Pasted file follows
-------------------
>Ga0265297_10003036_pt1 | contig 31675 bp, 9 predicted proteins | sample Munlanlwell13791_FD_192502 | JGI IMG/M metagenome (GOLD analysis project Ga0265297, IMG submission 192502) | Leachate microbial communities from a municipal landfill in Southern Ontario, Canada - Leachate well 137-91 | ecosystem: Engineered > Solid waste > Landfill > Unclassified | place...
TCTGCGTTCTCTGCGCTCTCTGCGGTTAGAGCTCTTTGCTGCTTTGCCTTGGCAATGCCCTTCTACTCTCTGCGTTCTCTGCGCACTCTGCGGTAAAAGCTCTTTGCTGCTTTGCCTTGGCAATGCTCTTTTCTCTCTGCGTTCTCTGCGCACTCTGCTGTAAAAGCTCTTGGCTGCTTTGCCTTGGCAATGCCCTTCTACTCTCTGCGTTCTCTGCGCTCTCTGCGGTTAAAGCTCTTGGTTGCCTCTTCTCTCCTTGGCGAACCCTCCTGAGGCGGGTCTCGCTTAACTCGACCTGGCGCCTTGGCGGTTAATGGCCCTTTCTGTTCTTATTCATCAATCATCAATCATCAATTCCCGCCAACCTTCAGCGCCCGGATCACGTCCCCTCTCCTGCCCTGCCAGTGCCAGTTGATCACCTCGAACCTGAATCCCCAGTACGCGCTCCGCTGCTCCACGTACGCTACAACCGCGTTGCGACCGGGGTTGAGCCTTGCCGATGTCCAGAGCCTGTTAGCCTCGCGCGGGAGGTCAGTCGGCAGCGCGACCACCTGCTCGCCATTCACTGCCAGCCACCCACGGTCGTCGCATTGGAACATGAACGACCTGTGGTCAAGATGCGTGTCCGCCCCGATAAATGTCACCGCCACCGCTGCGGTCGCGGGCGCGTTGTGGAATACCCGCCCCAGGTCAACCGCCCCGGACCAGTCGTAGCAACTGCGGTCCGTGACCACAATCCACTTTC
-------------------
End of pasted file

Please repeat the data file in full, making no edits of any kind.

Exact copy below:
>Ga0265297_10003036_pt1 | contig 31675 bp, 9 predicted proteins | sample Munlanlwell13791_FD_192502 | JGI IMG/M metagenome (GOLD analysis project Ga0265297, IMG submission 192502) | Leachate microbial communities from a municipal landfill in Southern Ontario, Canada - Leachate well 137-91 | ecosystem: Engineered > Solid waste > Landfill > Unclassified | place...
TCTGCGTTCTCTGCGCTCTCTGCGGTTAGAGCTCTTTGCTGCTTTGCCTTGGCAATGCCCTTCTACTCTCTGCGTTCTCTGCGCACTCTGCGGTAAAAGCTCTTTGCTGCTTTGCCTTGGCAATGCTCTTTTCTCTCTGCGTTCTCTGCGCACTCTGCTGTAAAAGCTCTTGGCTGCTTTGCCTTGGCAATGCCCTTCTACTCTCTGCGTTCTCTGCGCTCTCTGCGGTTAAAGCTCTTGGTTGCCTCTTCTCTCCTTGGCGAACCCTCCTGAGGCGGGTCTCGCTTAACTCGACCTGGCGCCTTGGCGGTTAATGGCCCTTTCTGTTCTTATTCATCAATCATCAATCATCAATTCCCGCCAACCTTCAGCGCCCGGATCACGTCCCCTCTCCTGCCCTGCCAGTGCCAGTTGATCACCTCGAACCTGAATCCCCAGTACGCGCTCCGCTGCTCCACGTACGCTACAACCGCGTTGCGACCGGGGTTGAGCCTTGCCGATGTCCAGAGCCTGTTAGCCTCGCGCGGGAGGTCAGTCGGCAGCGCGACCACCTGCTCGCCATTCACTGCCAGCCACCCACGGTCGTCGCATTGGAACATGAACGACCTGTGGTCAAGATGCGTGTCCGCCCCGATAAATGTCACCGCCACCGCTGCGGTCGCGGGCGCGTTGTGGAATACCCGCCCCAGGTCAACCGCCCCGGACCAGTCGTAGCAACTGCGGTCCGTGACCACAATCCACTTTC